Watching a portrait may be misleading or may prompt you to know more about the person depicted… We are very lucky that Julian Barnes pondered about a portrait at the National Gallery of Washington DC… and in a cosmopolitan embrace masterly orchestrated by this British (not English) genius, we are transported to the Belle Époque mostly in Paris. In this sense, Julian Barnes, who mourns over Brexit, accomplishes a European masterpiece.
As a devoted Proustian and Wildean, I had positively every reason to hate a book that makes two of my favourite authors pitiful in many ways… obviously, Barnes is more annoyed at Oscar Wilde than at Marcel Proust. Yet, the latter is only spared as an artist and is revealed as what we all suspected at least, the journalist who sought by any means the friendship and favour of the Gotha. However, he also comes out as the son of a famous doctor and surgeon who whose name is associated with surgical a major surgical operation, the Prostatectomy… or Proustatectomy as it was then nicknamed ! In this way, Barnes is actually casting a bit more light on Adrien, Proust’s rather obscure father in La Recherche.
Reading the Man in the Red Coat was the perfect transition for me from confinement to returning to the world of art and culture which is the object of another post I’m still working upon.
I was advised to read it by my friend Mimi who hadn’t read it at the time. These were the first two books I ordered towards the end of confinement and the other one was Hilary Mantel’s The mirror and the Light.
Needless to say, I immediately started Mantel’s book as I had long been waiting for it. It is definitely a third Booker prize for this incredible author who manages to respect an authentic English language and atmosphere of 16th century England while depicting each character as if she had known them personally!
I don’t think I read anything else by Julian Barnes prior to the Man in the Red Coat, but I believe I shall endeavour to seek out everything else he wrote as I absolutely delighted at his style, his wit and the numerous savoury anecdotes which kept me from wanting to finish it as I immersed with ravishment in the atmosphere and characters of la Belle Époque.
The Man in the Red Coat is actually Dr. Samuel Pozzi, a famous gynaecologist and surgeon, a highly considered scientist who had among his assistants Proust’s father, Adrien Proust…
Pozzi is a kind of fil rouge relating the characters and events descriptions of La Recherche, yet he is far more than that as he was a Don Juan, a politician who supported Dreyfus and a humanist celebrated worldwide.
Together with Pozzi, le Prince de Polignac and Robert de Montesquiou are the entrances into the Belle Époque Society in its various facettes from grassroots to the highest nobility and from mere anecdotes to History as well as a deep reflection on literature and the art and traps of biography.
Illustrated by great portraits by the most famous painters and photographers of the time such as John Singer Sargent (who portrayed Pozzi as The Man in the Red Coat), Giovanni Boldini, Paul Nader, Charles Émile Auguste Carolus-Duran, James McNeill Whistler… and Felix Potin’s vignettes of the various people described.
I revelled at every page of a book which traveled with me for two months but which I read extremely slowly to delay the cruel present instant of turning its final page.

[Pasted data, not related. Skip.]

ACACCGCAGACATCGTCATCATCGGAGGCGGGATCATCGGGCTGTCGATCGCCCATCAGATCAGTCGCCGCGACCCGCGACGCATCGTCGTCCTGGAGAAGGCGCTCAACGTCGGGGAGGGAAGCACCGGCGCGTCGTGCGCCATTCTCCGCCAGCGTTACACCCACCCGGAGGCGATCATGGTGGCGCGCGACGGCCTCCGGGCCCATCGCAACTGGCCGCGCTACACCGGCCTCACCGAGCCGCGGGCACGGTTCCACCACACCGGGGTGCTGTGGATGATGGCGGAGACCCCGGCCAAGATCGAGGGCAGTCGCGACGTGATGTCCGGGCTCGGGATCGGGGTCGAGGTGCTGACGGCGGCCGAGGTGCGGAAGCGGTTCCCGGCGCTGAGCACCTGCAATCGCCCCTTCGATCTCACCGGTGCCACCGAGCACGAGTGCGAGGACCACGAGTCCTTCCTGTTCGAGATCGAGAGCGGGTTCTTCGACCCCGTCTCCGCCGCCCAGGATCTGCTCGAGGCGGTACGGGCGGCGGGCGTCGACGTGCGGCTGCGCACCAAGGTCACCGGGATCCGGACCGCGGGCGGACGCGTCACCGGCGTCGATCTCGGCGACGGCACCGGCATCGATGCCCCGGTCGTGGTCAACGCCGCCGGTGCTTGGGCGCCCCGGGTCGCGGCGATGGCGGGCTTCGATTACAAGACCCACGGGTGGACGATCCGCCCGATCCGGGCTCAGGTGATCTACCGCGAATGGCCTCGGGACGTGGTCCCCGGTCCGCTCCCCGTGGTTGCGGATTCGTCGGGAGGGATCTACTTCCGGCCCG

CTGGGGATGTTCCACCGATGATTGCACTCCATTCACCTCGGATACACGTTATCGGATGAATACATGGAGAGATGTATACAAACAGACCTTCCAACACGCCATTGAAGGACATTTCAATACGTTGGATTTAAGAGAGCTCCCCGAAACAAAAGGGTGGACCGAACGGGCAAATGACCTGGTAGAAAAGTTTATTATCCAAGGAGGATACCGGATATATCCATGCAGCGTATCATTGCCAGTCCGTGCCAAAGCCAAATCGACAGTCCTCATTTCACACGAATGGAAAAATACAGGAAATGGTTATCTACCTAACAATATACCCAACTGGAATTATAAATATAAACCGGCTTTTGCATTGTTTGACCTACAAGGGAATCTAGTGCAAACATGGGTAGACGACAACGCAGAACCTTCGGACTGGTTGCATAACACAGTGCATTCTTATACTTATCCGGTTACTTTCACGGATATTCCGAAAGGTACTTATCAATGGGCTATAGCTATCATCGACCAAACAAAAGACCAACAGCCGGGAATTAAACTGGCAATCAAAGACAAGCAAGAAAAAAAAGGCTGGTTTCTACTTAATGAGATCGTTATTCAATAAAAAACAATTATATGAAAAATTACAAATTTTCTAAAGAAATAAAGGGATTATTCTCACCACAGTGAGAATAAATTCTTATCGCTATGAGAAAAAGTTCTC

As usual, I leave you with my personal notes which will be found in my bibliography as well.
Julian Barnes, The Man in the Red Coat. London: Jonathan Cape, 2019.
p. 2: Art outlasts individual whim, family pride, society’s orthodoxy; art always has time on its side.(Mais p.104): What I said at the beginning – that art always has time on its side – was mere hopefulness, and sentiment delusion. Some art has time on its side; but which? Time imposes a brutal triage.
39: Part of the novelist’s job is to turn a slight, even false rumour into glitteringly certain reality; and it is often the case that the less you have, the easier it is to make something from it.
104: Nothing dates like excess.112: “We cannot know “. If used sparingly, this is one of the strongest phrases in the biographers language. It reminds us that the suave study-of-a-life we are reading, for all its details, links and footnotes, for all its factual certainties and confident hypotheses, can only be a public version of a public life, and a partial version of a private life. Biography is a collection of holes tied together with string, and nowhere more so than with the sexual and amatory life.
119: Whistler to Montesquiou while painting Arrangement in black and gold (1891-92)“Look at me again for a moment and you will look at yourself forever. “
125:(…) But as Montesquiou knew much better than Polignac, a friendship is only a stage on the way to a quarrel.
135: The Belle Époque was a time of vast wealth for the wealthy, of social power for the aristocracy, of uncontrolled and intricate snobbery, of headlong colonial ambition, of artistic patronage, and of duels whose scale of violence often reflected personal irascibility more than offended honour. There wasn’t much to be said for the First World War, but at least it swept a lot of this away.
138: But America was coming to France. In some ways it was already there, in the shape of John Singer Sargent and Henry James and Edith Wharton; of Mary Cassatt, who was helping American millionaires back home buy our impressionist paintings before their French and British equivalents woke up; in the shape of transatlantic heiresses brought over to shore up impoverished aristocratic houses; and of zealous and fashionable lesbians like Winnaretta Singer and Natalie Barney and Romain Brooks.
140-142: in America (Wilde) was to become famous by being inflated into the figure of “Oscar Wilde“. It is a moment when a shift in the nature of literary fame occurs. Previously, a famous writer was a writer who became famous by writing. Wilde pioneered The idea of becoming famous first, and then getting down to the writing. (…) Wilde also established another prime rule of fame in the modern age: that there is no such thing as bad publicity, there is only the publicity. (…) Yet the price of fame is really a simple transaction. If Wilde was treated in France as an upper-class English man, in America he was merely an Irish man – indeed a no status Paddy. Furthermore in a weird crossover of cast stereotyping, he was caricatured as being black as much as Irish..It came as a shock to the Oxford double first to be drawn as a gangly African American youth brandishing a sunflower.